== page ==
August 19, 2017

 
Healthcare Reform Tools


 
The Affordable Care Act has already helped tens of millions of people with healthcare reform insurance provisions. And even more healthcare reform insurance provisions changes will go into effect in the next few years. Take advantage of what's already happened and be aware of what's still to come. While some of the details could change depending on the resolution of the reconciliation bill, the key features of healthcare reform have been determined and, barring successful court challenges or repeal, will take effect. Know the healthcare reform insurance provisions that are in effect now and the ones that will become effective soon.
 
Already in effect:
1. Expanded Appeal Rights -  A really important feature of the new reform law that took effect in September 2010 is the expansion and clarification of consumers' right to appeal adverse insurance company decisions.   Now, insureds and providers will have uniform standards that will govern appeals -- states, insurers, and health plans will be able to provide more process, but not less.  In addition, the notice of adverse action that gets sent to consumers will be clearer so you will know your rights whenever you get a denial of coverage.  
 
But the biggest boon to consumers is the expansion of external appeals, the right to have an independent review organization (IRO) review your denial of coverage and consider whether to overturn your insurer's or plan's decision.  For those of you living in states that don't have external appeals for small group and individual policies -- Mississippi, North Dakota, South Dakota, Alabama, Idaho -- you will now.  And most of all, for those of you in self-funded plans -- large group plans, mostly -- you now will have a right to independent review.  This is HUGE.  
 

2. Cheaper drugs for people on Medicare - Seniors who reach the "doughnut hole"—the point when they have to start paying prescription drug expenses themselves—now get a 50 percent discount when buying brand-name drugs and a 7 percent discount on generic drugs (14 percent in 2012) that are covered by Part D. About 900,000 people have already taken advantage of the provision. And about 4 million people whose drug costs tipped them into the doughnut hole received a one-time $250 rebate check last year.  

3. More young adults with insurance - The new law allows young adults to stay on their parents' health-insurance plan unless they're covered on their own through an employer. About 1.2 million people 25 and younger will rejoin or stay on a parent's plan in 2011. College students who have insurance at school also got some new protection. Their plans can no longer have lifetime limits on coverage or be canceled due to illness.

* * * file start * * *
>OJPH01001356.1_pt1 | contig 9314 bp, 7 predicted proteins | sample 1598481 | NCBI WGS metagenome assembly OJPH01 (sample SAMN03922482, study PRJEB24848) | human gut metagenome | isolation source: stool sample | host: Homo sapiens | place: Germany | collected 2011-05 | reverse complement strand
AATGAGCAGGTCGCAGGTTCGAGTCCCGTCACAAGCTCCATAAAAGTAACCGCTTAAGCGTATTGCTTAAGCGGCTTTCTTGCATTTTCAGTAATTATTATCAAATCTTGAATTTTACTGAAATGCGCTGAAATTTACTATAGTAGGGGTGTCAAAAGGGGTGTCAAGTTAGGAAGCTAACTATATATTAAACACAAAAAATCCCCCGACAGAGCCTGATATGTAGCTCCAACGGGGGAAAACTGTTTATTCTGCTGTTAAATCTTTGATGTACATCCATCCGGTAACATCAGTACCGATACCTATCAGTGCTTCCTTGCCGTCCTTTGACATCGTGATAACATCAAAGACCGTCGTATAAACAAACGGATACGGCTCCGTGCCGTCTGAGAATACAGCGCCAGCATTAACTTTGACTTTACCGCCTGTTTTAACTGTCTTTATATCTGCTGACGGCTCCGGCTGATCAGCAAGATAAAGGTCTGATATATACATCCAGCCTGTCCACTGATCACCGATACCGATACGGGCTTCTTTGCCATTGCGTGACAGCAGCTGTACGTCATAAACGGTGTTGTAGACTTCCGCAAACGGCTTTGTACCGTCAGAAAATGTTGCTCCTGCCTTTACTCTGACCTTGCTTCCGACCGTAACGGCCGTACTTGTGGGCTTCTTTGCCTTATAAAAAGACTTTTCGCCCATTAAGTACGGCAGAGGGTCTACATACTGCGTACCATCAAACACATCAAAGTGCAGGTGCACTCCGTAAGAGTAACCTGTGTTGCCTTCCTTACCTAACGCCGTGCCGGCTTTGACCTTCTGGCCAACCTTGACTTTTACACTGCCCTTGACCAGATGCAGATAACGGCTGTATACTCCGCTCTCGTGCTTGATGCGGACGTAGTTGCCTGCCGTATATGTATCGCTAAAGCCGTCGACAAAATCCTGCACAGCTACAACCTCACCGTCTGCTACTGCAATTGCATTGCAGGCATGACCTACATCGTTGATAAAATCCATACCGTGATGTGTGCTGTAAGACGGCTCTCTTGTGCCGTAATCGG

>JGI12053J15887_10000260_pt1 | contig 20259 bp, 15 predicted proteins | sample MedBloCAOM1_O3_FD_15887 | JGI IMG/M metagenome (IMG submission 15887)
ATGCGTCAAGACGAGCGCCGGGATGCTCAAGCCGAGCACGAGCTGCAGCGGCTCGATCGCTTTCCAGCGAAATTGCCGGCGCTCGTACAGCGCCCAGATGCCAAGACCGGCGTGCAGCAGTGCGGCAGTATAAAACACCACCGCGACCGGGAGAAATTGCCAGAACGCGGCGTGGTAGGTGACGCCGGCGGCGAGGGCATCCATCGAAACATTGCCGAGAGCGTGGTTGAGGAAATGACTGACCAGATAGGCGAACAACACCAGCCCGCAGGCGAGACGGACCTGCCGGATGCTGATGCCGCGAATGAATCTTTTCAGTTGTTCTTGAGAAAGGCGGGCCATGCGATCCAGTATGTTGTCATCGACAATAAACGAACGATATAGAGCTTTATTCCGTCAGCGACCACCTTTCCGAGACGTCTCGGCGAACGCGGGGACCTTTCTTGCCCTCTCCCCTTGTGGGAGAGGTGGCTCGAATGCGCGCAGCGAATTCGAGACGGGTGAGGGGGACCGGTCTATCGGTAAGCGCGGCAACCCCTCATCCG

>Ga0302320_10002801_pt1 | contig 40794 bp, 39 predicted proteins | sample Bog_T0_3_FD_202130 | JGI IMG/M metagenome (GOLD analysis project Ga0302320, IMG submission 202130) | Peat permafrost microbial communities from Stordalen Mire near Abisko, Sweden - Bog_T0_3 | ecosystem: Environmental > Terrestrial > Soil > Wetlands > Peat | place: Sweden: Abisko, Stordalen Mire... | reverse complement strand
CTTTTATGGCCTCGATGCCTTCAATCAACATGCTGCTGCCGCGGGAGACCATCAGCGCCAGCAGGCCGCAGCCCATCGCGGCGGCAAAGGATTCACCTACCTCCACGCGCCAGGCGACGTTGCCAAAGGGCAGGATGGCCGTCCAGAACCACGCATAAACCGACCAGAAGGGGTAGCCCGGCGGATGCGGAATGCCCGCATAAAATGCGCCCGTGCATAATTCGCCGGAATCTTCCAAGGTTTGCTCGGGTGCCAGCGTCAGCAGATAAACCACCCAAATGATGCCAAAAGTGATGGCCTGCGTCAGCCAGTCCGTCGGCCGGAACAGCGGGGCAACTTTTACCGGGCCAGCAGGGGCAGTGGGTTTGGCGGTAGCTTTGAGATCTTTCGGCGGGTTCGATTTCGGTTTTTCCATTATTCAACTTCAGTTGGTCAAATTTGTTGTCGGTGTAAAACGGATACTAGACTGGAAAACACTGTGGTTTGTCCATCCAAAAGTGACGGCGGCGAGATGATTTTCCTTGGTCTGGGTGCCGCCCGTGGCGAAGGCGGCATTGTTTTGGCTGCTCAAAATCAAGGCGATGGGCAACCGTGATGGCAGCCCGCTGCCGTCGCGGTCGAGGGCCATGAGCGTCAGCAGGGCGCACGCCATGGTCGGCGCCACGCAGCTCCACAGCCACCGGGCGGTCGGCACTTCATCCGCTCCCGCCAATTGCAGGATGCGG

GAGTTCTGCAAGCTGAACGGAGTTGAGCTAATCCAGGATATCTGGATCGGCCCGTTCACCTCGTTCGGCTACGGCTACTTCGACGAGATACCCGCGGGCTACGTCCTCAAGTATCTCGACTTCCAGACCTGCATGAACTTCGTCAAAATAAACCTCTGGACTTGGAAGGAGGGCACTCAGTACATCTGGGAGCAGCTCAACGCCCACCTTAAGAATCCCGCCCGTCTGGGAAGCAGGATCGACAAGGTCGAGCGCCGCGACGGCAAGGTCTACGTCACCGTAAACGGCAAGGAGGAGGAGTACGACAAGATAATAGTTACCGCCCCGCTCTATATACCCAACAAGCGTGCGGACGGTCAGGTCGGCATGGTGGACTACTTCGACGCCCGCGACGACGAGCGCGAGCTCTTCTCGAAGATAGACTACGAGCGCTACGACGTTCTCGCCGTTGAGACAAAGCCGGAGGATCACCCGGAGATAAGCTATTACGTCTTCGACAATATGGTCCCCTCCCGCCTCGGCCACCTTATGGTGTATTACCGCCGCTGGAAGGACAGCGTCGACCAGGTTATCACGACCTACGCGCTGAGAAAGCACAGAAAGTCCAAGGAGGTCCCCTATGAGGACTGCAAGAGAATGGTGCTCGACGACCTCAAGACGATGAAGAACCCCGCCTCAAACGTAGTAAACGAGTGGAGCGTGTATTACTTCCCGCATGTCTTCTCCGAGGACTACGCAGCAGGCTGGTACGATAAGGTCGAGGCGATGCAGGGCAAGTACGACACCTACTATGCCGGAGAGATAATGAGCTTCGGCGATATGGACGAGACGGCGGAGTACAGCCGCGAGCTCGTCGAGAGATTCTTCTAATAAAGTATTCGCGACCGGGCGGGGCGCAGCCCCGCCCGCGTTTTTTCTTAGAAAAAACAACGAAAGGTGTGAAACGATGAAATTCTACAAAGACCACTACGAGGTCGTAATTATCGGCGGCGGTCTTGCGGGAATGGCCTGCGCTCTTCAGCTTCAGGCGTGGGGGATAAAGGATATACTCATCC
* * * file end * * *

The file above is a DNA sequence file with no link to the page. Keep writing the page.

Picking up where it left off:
4. Help for early retirees - Almost 6,000 companies have signed up for subsidies to help them keep their health-insurance programs for people who retire before age 65. The government had given $2.7 billion to them as of June 2011, preserving coverage for more than 5 million people between 55 and 65 and family members.
 
5. Better coverage for people with pre-existing conditions - Two health care reform insurance provisions of the law have helped about 27,000 adults and 160,000 children so far. There's a new program, the Pre-Existing Condition Insurance Plan (PCIP), for adults who have been denied coverage by insurers because of their health status. (People must be uninsured for at least six months to be eligible.) And insurance companies are no longer allowed to deny coverage to children younger than 19 who have a pre-existing condition. But insurers can still charge more for the coverage.
 
6. Free screening tests and other preventive measures - Some 18.9 million people on Medicare have received one or more free preventive services, including screening tests for glaucoma, heart disease, breast and cervical cancer, prostate cancer, and colon cancer. In addition, more than 1 million have had a free "wellness" visit.
 
7. More consumer protection - Health insurers can't set lifetime limits on your coverage or cancel it if you get sick. Annual limits on coverage will be phased out over the next few years for most insurance plans.
 
8. More price protection - The Federal government and many states will be scrutinizing proposed premium increases more closely for plans sold to individuals and small businesses. Those that are 10 percent or more will trigger an automatic review to gauge the "reasonableness" of the increase.
 
9. Help for small businesses - Businesses with fewer than 25 full-time workers can apply for tax credits to help them provide health insurance for their workers. The credits will cover up to 35 percent of the annual cost through 2013 and 50 percent starting in 2014. To qualify, a company's average annual wage for its workers must be below $50,000.